Wednesday, January 19, 2011
The Hope of Refuge...Review
Raised in foster care and now a widowed single parent, New Yorker Cara Moore struggles against poverty, fear, and a relentless stalker. When a trail of memories leads Cara and her daughter, Lori, away from the city toward an Amish community, she follows every lead, eager for answers to mysteries from her past and a fresh start. She quickly discovers that Dry Lake, Pennsylvania, is no place for an outsider. But one Amish man, Ephraim Mast, dares to fulfill the command he believes that he received from God- "Be me to her"- despite how it threatens his way of life.
Ephraim’s sister Deborah is fearful of the strange Englischer woman causing turmoil for her family, but she keeps focused on the marriage and home she longs to begin with Mahlon Stoltzfus. Her dreams are threatened when Mahlon begins behaving oddly, withdrawing, and causing concern for Deborah and Mahlon’s mother, Ada. Will the run-down house that Ada envisions transforming unite them toward a common purpose-or push Mahlon away forever?
As Ephraim is torn between trying to do what he believes is right and the requirements of his community, he risks losing everything, including a developing friendship with the guarded single mother. And he knows that long-held secrets about her family history ripple beneath the surface of Dry Lake-secrets with the power to tear apart the home Cara is desperately trying to find.
While it took me a bit to like Cara, and I thought Ephraim a little too good to be true, I thoroughly enjoyed this story. The premise is a bit different than other Amish fiction, but the story is good. We see a human side of the Amish that is most refreshing. Cara was a very prickly character, but given her life experiences you can understand it. She was raised in foster care and believes that she was abandoned by her father. Her foster care experience was about as stereotypically wrong as you could get. I found the stalker problem a bit farfetched and it wasn't resolved, which was disappointing. Still, this is an enthralling story and one that easily captures your attention.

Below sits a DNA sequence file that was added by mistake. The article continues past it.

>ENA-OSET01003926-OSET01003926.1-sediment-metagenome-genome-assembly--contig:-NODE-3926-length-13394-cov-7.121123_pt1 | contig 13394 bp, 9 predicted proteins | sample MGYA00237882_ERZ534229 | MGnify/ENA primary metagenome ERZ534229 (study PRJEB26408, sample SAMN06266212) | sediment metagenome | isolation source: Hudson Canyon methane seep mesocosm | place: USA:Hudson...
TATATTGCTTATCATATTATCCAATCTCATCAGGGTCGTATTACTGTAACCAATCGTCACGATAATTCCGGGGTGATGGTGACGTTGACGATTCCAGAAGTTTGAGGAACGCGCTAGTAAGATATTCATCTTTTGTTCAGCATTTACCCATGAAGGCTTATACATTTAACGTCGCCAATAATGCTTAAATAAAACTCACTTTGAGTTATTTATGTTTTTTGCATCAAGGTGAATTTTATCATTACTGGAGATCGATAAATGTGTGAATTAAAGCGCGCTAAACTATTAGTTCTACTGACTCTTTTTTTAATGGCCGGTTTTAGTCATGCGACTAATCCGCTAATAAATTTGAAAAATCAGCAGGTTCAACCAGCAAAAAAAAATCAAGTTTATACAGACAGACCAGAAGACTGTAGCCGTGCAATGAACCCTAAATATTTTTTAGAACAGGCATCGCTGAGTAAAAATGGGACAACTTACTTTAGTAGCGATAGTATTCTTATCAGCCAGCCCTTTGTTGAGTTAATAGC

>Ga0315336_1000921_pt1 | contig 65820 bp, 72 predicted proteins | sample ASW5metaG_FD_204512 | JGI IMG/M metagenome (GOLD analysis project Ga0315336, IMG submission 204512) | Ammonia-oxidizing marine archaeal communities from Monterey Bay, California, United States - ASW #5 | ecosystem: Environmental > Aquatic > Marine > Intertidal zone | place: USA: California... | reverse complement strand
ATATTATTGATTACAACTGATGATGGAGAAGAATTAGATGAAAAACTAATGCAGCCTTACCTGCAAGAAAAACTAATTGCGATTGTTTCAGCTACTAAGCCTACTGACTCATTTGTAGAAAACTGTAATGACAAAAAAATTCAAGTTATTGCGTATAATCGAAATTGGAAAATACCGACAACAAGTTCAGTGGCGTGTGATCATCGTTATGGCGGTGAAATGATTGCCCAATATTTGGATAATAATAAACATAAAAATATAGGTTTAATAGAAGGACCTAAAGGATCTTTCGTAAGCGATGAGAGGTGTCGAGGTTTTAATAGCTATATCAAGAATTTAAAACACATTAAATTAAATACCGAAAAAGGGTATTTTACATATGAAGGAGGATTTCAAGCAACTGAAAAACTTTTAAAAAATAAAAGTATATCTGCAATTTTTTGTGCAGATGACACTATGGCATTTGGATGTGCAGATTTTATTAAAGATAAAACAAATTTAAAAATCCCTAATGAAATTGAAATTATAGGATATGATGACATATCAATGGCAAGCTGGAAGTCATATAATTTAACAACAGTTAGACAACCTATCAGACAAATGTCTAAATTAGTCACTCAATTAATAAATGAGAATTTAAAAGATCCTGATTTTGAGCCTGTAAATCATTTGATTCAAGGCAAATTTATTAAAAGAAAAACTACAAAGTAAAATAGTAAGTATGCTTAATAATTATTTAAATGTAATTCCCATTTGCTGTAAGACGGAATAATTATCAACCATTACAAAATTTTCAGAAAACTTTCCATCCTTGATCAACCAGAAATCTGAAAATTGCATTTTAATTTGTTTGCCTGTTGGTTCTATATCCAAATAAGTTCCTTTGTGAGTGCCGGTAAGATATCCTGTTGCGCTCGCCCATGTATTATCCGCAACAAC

I enjoy reading Amish novels, but I have very little real life understanding of the Amish faith and I can't tell you what is accurate or inaccurate in any novel I read. I do know that I cannot understand the concept of shunning. I well know the need for rules and consequences, but to shun someone for any kind of sin or mistake is simply beyond my comprehension and goes against everything in me that says "love thy neighbor" and "when you have done it unto the least of these...".
Also, in many Amish novels the bishops rarely show any compassion. I appreciated that Cindy Woodsmall portrays the bishops differently here. When the community realizes who Cara is, they rally around her as best they can, even while constrained by the tenets of their faith. The bishop apologizes for his harsh criticism and treatment of her, even as he explains the reasons and stays true to his faith, and as Cara has begun to let her heart soften she is able to forgive. It's a wonderful interaction.
The first in the Ada's House series, I am anxious for more.
You can learn more about Cindy Woodsmall here. You can purchase your own copy here.
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